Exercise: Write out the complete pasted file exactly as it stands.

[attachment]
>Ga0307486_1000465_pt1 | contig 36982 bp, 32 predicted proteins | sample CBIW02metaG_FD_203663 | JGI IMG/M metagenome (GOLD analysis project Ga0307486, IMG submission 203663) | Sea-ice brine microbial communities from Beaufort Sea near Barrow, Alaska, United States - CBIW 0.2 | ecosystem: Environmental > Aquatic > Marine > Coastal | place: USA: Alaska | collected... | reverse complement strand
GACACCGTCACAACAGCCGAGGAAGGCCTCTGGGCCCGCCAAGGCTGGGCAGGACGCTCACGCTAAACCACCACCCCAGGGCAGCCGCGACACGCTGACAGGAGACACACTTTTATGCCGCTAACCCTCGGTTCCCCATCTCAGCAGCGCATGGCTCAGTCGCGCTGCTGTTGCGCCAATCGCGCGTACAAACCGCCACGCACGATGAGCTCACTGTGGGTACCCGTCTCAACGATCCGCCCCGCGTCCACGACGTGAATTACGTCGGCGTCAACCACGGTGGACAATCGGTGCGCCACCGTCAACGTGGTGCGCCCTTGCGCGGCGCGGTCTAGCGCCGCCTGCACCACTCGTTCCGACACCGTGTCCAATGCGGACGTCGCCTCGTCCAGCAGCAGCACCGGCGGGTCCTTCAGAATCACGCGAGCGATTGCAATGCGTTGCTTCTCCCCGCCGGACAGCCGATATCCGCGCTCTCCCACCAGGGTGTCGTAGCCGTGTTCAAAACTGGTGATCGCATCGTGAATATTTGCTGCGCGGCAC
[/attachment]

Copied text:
>Ga0307486_1000465_pt1 | contig 36982 bp, 32 predicted proteins | sample CBIW02metaG_FD_203663 | JGI IMG/M metagenome (GOLD analysis project Ga0307486, IMG submission 203663) | Sea-ice brine microbial communities from Beaufort Sea near Barrow, Alaska, United States - CBIW 0.2 | ecosystem: Environmental > Aquatic > Marine > Coastal | place: USA: Alaska | collected... | reverse complement strand
GACACCGTCACAACAGCCGAGGAAGGCCTCTGGGCCCGCCAAGGCTGGGCAGGACGCTCACGCTAAACCACCACCCCAGGGCAGCCGCGACACGCTGACAGGAGACACACTTTTATGCCGCTAACCCTCGGTTCCCCATCTCAGCAGCGCATGGCTCAGTCGCGCTGCTGTTGCGCCAATCGCGCGTACAAACCGCCACGCACGATGAGCTCACTGTGGGTACCCGTCTCAACGATCCGCCCCGCGTCCACGACGTGAATTACGTCGGCGTCAACCACGGTGGACAATCGGTGCGCCACCGTCAACGTGGTGCGCCCTTGCGCGGCGCGGTCTAGCGCCGCCTGCACCACTCGTTCCGACACCGTGTCCAATGCGGACGTCGCCTCGTCCAGCAGCAGCACCGGCGGGTCCTTCAGAATCACGCGAGCGATTGCAATGCGTTGCTTCTCCCCGCCGGACAGCCGATATCCGCGCTCTCCCACCAGGGTGTCGTAGCCGTGTTCAAAACTGGTGATCGCATCGTGAATATTTGCTGCGCGGCAC